On Dec. 28, 2013, a 1-year-old boy named Emile died in Meliandou, Guinea, after having fallen ill with a fever, vomiting and bloody stool. Experts now believe that Emile was the first person to contract Ebola in the current West African outbreak. Since Emile’s death, the World Health Organization (WHO) has identified 22,057 cases of Ebola and 8,844 deaths in 9 countries connected to this epidemic, as of Jan. 28. The current Ebola outbreak has caused more illness and death than all previous outbreaks combined, challenged the ability of the WHO and the international community as a whole to respond to a transnational health crisis and raised questions about the future of global health governance.
At this point, there is reason for some very cautious optimism that the outbreak may be winding down. The number of new cases is decreasing. Tolbert Nyenswah, who coordinates Liberia’s Ebola response, told reporters on Jan. 26 that his country has only five active cases of the disease. Guinea, Liberia and Sierra Leone—the countries that have borne the brunt of the epidemic—report that they have sufficient capacities to isolate and treat patients, properly bury those who die from Ebola and trace most contacts. Senegal even announced on Jan. 26 that it would reopen its land borders with Guinea, which have been closed since August in an effort to prevent the disease from entering the country.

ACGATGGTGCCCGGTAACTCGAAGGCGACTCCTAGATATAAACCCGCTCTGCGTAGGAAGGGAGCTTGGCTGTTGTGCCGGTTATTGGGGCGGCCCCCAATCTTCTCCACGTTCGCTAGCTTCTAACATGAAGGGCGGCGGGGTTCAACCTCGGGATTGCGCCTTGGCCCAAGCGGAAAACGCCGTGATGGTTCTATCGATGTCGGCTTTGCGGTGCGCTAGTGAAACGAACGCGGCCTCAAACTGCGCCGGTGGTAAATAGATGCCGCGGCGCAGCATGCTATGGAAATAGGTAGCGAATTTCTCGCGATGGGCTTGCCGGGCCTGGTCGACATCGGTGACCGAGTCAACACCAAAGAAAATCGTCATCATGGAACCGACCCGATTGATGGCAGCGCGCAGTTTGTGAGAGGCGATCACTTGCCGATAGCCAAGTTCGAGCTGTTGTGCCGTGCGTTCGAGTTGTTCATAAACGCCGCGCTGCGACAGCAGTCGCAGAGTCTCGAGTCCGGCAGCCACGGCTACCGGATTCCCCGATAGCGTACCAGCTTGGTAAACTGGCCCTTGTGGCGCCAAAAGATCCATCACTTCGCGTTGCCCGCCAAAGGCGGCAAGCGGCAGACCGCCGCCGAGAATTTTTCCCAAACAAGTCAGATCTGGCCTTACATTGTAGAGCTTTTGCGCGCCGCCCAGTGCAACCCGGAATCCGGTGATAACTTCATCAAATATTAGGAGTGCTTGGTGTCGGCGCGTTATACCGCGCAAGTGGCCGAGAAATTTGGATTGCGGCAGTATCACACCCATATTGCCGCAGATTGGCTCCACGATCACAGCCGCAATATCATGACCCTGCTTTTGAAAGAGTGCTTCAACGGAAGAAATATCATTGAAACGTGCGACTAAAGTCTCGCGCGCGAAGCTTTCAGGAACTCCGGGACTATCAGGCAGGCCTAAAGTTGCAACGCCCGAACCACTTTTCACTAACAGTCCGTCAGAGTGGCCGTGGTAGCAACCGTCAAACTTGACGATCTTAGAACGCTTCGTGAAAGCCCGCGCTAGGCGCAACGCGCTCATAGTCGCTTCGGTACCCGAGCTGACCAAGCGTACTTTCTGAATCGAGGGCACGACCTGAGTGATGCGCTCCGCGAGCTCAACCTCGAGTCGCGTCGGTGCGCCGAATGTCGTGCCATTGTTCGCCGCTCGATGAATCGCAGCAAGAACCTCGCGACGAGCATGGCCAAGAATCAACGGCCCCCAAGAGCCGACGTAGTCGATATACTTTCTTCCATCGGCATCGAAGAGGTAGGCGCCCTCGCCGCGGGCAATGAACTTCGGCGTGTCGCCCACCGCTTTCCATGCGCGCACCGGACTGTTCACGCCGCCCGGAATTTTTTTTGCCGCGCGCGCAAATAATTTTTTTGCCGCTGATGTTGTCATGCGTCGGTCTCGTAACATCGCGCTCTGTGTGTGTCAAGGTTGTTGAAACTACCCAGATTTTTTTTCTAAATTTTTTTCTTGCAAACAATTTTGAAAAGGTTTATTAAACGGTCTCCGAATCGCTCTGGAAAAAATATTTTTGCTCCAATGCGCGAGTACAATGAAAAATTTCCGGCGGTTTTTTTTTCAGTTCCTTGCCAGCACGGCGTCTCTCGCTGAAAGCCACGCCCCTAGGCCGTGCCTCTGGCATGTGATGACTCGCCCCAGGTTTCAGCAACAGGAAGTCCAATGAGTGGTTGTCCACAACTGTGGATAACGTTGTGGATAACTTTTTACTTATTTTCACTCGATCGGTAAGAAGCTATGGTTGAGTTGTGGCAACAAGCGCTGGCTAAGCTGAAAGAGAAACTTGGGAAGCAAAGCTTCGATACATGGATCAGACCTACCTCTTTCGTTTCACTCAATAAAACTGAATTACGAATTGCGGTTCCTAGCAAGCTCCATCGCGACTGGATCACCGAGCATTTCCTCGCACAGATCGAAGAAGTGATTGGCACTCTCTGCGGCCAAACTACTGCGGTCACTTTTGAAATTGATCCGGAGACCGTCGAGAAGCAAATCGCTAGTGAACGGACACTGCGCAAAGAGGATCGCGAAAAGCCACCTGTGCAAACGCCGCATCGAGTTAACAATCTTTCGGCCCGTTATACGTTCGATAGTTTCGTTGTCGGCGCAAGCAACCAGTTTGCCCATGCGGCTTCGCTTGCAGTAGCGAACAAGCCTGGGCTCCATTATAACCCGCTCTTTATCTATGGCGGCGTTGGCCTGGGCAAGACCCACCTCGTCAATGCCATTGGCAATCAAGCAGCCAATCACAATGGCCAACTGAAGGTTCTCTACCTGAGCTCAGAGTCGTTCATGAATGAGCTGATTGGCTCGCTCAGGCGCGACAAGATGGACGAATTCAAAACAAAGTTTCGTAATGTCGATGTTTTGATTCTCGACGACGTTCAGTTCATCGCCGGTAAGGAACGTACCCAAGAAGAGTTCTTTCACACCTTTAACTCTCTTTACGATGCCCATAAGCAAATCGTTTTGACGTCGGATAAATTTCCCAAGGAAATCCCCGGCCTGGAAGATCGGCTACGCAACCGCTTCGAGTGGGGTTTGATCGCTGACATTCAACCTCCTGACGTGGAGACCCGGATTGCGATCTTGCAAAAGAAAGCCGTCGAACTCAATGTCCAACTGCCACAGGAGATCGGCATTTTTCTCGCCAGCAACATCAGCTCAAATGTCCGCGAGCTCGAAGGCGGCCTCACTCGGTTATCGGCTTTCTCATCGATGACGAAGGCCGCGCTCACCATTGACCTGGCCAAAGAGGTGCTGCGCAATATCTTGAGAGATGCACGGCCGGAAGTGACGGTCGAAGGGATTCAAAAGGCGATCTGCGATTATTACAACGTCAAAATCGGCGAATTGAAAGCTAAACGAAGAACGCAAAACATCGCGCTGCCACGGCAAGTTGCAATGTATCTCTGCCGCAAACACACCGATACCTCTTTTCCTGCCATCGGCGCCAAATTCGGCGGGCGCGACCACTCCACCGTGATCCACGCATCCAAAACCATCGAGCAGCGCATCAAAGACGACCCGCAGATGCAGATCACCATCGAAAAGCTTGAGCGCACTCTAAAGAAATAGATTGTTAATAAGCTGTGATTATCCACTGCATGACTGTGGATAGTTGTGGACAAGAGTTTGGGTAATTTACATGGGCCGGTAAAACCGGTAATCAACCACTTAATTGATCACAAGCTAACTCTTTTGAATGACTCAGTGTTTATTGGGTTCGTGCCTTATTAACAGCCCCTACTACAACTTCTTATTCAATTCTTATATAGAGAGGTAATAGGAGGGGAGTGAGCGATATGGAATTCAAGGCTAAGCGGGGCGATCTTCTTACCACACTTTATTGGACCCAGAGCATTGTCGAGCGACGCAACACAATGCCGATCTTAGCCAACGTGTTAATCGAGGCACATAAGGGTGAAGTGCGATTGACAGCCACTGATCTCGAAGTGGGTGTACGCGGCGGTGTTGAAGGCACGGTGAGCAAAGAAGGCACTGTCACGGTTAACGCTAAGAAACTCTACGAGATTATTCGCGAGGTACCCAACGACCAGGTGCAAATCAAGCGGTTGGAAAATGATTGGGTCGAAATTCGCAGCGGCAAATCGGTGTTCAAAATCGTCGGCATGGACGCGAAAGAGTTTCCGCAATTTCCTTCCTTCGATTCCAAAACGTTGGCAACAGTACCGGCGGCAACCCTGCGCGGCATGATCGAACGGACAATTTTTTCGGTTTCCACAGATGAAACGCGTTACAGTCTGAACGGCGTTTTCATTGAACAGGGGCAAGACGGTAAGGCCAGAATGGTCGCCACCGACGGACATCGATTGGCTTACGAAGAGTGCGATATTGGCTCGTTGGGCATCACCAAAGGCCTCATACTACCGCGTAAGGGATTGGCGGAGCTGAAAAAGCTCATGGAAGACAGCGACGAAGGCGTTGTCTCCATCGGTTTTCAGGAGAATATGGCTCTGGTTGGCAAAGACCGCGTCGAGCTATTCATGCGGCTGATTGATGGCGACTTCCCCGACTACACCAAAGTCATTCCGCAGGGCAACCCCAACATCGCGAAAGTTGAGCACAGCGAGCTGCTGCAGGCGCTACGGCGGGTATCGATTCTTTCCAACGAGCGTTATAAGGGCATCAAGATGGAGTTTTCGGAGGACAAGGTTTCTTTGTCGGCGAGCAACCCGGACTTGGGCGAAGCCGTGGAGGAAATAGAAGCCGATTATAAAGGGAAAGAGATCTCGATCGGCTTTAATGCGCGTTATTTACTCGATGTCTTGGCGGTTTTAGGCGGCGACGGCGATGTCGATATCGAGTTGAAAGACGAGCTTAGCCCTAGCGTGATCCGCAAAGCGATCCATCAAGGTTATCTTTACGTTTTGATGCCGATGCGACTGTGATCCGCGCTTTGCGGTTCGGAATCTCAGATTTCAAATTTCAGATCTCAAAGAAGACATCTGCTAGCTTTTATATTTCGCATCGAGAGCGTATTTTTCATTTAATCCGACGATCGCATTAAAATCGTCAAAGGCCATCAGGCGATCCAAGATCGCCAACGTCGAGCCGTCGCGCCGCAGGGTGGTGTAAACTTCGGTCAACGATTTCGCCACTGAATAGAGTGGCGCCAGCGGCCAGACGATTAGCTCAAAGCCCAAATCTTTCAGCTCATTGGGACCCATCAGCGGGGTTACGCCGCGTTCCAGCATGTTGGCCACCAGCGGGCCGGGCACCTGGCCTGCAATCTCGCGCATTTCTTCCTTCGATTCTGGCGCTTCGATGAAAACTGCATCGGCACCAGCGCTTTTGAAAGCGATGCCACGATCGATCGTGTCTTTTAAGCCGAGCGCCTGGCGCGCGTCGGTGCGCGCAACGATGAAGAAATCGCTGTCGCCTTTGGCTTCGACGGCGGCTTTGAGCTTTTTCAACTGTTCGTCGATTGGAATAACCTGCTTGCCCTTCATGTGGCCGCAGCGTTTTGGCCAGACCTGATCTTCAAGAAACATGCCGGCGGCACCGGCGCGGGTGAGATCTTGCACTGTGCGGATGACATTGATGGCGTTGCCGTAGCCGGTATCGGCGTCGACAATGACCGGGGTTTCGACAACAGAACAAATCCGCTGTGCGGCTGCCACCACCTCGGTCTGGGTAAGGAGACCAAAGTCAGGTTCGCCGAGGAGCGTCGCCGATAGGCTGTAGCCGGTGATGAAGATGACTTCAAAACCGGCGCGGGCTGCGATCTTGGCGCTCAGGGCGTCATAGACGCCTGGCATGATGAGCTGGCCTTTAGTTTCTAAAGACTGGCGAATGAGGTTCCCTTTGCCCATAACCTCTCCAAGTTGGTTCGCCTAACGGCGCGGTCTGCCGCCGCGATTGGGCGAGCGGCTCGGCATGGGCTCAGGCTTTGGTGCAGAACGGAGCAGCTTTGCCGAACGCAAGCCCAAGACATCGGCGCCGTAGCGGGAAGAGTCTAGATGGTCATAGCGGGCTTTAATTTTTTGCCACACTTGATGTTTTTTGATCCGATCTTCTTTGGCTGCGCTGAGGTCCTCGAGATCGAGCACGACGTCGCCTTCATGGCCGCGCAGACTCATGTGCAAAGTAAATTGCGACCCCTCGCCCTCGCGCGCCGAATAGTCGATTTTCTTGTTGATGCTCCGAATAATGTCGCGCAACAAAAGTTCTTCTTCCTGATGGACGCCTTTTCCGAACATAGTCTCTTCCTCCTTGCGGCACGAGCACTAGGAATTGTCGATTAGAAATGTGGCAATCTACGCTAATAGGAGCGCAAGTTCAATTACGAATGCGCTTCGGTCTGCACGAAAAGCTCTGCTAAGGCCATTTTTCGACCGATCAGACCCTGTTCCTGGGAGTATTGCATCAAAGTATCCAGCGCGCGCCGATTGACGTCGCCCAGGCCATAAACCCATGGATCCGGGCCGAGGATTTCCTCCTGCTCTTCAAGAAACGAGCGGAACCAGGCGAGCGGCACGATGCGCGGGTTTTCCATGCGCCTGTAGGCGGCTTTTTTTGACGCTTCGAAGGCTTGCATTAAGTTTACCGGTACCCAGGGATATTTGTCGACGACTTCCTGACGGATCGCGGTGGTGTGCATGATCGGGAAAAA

These developments all provide some measure of hope, but it is vital that the international community not lose focus on its containment efforts. A similar decrease in cases in April 2014 led to a relaxation of surveillance and treatment efforts, giving the virus the opportunity to re-establish itself even more vigorously.